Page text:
More research is needed to determine if other options to strengthen the gut microbiome, such as fermented food products (eg, sauerkraut and kimchi) or fecal transplantation, is beneficial. Studies have shown that autologous fecal transplantation, which involves collecting stool samples before going on antibiotics and freezing them, brought the gut microbiome back to normal within eight days once the stool was returned to the gut following antibiotic treatment. It took 21 days for the gut microbiota in the group that didn’t undergo fecal transplantation to return to perfect health. Currently, however, the only approved indication for autologous fecal transplantation is for people with C. difficile colitis, which is an inflammation of the colon caused by the bacteria Clostridium difficile.

What are the most common side effects of probiotics?

The most common side effects reported with probiotics in clinical trials included:

  • abdominal bloating
  • abdominal pain
  • chest pain
  • constipation
  • flatulence
  • gas
  • increased phlegm
  • low appetite
  • nausea
  • rash
  • taste disturbance
  • vomiting.

What is the gut microbiome?

Our digestive tract is home to trillions of bacteria as well as fungi and viruses – these are known as the gut microbiome.

The makeup of this biome is largely genetically determined; however, it is heavily influenced by several factors such as whether we are born naturally (vaginally) or by cesarean section, if we were breastfed, our use of antibiotics, and our exposure to chemicals, pesticides, and other toxins.

Scientists now know that this microbiome is critical to our overall well-being. Some call it our second brain. Small imbalances can cause significant changes to our mental health and in the appearance of our skin and has been linked to almost every known condition such as Alzheimer’s disease, multiple sclerosis, rheumatoid arthritis, and Type 2 diabetes.

An imbalance may also cause constipation, diarrhea, skin rashes, yeast infections, and a suppressed immune system. Your likelihood of putting on weight also comes down to your microbiome and the influence it has on your response to insulin and thyroid gland function.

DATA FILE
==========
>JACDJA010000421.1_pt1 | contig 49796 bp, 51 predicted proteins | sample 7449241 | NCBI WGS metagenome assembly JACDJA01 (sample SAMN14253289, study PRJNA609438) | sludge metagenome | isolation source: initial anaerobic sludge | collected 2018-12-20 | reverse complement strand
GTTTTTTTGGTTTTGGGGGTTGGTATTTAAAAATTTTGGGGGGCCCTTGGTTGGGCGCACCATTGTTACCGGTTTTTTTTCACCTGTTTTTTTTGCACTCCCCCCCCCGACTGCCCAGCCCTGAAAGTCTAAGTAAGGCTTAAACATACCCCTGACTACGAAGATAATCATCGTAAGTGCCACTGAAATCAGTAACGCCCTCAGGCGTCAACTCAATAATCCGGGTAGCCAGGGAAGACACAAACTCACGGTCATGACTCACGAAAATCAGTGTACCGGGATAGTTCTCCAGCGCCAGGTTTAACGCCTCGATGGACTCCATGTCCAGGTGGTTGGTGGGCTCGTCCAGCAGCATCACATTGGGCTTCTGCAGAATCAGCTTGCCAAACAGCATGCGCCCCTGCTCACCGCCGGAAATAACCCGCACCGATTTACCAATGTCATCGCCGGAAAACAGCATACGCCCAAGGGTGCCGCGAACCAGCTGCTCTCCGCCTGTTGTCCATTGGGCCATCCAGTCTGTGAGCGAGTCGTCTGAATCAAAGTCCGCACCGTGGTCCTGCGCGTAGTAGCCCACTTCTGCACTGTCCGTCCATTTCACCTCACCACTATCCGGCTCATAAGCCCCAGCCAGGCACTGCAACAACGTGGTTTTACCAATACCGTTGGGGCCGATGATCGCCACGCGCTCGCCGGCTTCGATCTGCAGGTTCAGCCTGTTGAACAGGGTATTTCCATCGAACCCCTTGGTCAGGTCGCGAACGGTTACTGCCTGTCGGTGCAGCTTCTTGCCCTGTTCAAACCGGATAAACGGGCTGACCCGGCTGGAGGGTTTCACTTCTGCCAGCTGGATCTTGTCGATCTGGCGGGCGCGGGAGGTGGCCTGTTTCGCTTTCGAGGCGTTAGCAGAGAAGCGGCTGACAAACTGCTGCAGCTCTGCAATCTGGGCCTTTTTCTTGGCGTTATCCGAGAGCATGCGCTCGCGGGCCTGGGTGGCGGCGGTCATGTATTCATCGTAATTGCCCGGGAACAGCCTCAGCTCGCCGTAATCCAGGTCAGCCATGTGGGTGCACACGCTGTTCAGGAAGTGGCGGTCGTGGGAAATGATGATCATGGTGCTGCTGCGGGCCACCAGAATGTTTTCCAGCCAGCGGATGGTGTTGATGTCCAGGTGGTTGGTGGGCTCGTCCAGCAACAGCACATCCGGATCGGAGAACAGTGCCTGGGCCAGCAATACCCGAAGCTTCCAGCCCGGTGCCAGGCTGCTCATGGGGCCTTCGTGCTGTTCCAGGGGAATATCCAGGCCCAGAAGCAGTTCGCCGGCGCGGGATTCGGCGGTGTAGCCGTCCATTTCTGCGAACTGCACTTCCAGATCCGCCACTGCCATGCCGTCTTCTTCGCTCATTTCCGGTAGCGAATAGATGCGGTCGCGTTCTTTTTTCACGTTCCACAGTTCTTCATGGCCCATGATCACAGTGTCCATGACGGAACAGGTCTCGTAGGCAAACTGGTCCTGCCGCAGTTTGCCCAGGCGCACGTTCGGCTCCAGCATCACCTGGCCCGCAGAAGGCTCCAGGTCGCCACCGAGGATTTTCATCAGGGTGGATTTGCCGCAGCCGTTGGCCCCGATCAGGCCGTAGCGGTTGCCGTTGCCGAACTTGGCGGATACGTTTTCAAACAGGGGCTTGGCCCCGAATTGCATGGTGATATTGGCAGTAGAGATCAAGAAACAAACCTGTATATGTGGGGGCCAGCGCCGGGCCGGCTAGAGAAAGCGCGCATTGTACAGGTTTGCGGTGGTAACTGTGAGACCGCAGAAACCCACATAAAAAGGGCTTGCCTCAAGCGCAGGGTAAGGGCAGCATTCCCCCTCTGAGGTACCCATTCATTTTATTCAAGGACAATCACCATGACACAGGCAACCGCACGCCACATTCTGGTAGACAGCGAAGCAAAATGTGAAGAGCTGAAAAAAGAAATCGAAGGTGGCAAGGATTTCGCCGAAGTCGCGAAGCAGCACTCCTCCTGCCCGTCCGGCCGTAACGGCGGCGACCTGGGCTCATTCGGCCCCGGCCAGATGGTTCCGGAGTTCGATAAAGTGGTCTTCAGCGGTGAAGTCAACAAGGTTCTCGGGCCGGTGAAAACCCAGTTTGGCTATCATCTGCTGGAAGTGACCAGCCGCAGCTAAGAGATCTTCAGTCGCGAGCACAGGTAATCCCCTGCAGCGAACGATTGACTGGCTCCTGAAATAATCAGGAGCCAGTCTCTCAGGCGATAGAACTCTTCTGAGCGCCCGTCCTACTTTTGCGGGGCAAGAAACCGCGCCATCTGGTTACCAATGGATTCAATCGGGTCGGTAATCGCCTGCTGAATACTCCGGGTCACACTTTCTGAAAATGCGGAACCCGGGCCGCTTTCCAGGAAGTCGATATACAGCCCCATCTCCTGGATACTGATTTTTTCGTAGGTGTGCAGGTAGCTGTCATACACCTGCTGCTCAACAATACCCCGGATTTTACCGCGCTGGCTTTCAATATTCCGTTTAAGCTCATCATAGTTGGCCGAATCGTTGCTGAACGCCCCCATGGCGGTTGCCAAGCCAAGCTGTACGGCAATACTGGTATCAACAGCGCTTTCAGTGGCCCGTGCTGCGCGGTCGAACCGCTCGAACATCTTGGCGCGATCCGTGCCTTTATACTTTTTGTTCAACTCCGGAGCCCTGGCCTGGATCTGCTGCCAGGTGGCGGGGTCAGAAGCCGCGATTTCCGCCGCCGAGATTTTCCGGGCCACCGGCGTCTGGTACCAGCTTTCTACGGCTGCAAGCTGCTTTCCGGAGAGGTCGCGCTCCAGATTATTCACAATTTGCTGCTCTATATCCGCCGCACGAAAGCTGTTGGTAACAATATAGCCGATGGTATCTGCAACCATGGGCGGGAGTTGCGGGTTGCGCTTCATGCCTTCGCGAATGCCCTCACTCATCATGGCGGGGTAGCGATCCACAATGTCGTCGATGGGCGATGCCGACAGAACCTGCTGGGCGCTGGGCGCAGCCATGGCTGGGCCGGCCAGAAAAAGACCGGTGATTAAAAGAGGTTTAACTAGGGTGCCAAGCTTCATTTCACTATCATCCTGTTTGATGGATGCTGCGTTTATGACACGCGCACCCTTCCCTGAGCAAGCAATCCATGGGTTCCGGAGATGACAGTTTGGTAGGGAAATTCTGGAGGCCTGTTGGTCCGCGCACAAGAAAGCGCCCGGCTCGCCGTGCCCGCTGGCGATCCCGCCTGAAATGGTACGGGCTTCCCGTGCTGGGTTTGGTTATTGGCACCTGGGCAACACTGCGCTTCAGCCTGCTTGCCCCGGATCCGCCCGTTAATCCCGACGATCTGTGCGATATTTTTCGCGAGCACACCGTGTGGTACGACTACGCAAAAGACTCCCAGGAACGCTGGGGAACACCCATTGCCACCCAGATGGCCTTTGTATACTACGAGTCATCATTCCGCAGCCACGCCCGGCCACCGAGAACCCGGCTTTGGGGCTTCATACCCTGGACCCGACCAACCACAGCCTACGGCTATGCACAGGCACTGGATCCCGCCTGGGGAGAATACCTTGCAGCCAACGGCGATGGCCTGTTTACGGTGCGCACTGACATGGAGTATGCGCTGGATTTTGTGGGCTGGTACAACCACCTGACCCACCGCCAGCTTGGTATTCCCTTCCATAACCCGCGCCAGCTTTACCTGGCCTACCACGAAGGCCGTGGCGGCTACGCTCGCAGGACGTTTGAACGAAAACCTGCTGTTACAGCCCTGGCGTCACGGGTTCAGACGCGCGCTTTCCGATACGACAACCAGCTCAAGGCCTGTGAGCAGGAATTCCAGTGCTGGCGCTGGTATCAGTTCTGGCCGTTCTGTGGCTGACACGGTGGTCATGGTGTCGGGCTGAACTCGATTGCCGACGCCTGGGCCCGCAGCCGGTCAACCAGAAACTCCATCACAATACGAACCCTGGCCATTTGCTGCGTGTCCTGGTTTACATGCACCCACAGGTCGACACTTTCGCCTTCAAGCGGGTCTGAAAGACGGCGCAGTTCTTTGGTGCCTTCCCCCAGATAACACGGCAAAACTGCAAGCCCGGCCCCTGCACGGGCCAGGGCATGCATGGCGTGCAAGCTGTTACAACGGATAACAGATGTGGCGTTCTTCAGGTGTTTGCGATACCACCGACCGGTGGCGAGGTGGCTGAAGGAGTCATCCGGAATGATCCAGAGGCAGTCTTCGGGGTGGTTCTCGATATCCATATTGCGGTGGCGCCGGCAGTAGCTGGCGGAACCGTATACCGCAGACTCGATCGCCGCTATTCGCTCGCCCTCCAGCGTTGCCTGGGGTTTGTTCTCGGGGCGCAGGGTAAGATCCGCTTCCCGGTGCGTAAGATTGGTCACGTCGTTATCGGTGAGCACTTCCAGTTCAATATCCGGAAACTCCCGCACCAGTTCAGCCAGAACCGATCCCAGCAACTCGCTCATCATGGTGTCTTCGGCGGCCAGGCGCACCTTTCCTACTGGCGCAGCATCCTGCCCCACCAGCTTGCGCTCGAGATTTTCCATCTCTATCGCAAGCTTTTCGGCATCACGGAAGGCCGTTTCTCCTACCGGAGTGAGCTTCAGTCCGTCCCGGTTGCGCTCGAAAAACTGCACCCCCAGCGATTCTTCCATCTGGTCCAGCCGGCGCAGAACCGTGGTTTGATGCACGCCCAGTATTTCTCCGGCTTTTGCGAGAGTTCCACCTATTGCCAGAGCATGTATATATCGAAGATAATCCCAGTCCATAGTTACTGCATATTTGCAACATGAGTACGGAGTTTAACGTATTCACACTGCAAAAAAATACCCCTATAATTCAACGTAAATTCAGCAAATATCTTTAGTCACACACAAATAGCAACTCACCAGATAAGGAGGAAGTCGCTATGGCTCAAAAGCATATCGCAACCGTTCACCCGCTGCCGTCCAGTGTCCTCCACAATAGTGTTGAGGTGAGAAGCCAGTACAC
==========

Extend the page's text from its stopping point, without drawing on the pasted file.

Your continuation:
What are probiotics?

Probiotics are live bacteria and yeasts that are beneficial for health. They are often referred to as ‘good’, ‘helpful’, or ‘healthy’ bacteria.

Probiotics are available as dietary supplements and can be brought over the counter from a drug store, pharmacy, or health store. Probiotics are also found naturally or added to foods such as dark chocolate, yogurt, miso soup, pickles, sauerkraut, tempeh, or kefir.

What is the rationale behind taking probiotics with antibiotics?

Taking an antibiotic for an infection can kill beneficial bacteria that live in your gut.

Probiotics may be taken orally to restore any imbalance in the normal intestinal or urogenital flora. This is the rationale behind taking probiotics with antibiotics. Severe antibiotic-induced diarrhea can also lead to an infection with Clostridium difficile, also known as C. difficile, a bacteria which can cause dangerous inflammation in your colon (colitis).

Experts have hypothesized that If you suffer from stomach cramping, gas or diarrhea when you take antibiotics, adding a probiotic may help to lessen, or even prevent, these symptoms. The addition of a probiotic will also reintroduce helpful bacteria into your digestive tract that have been killed or had their numbers reduced by the antibiotic.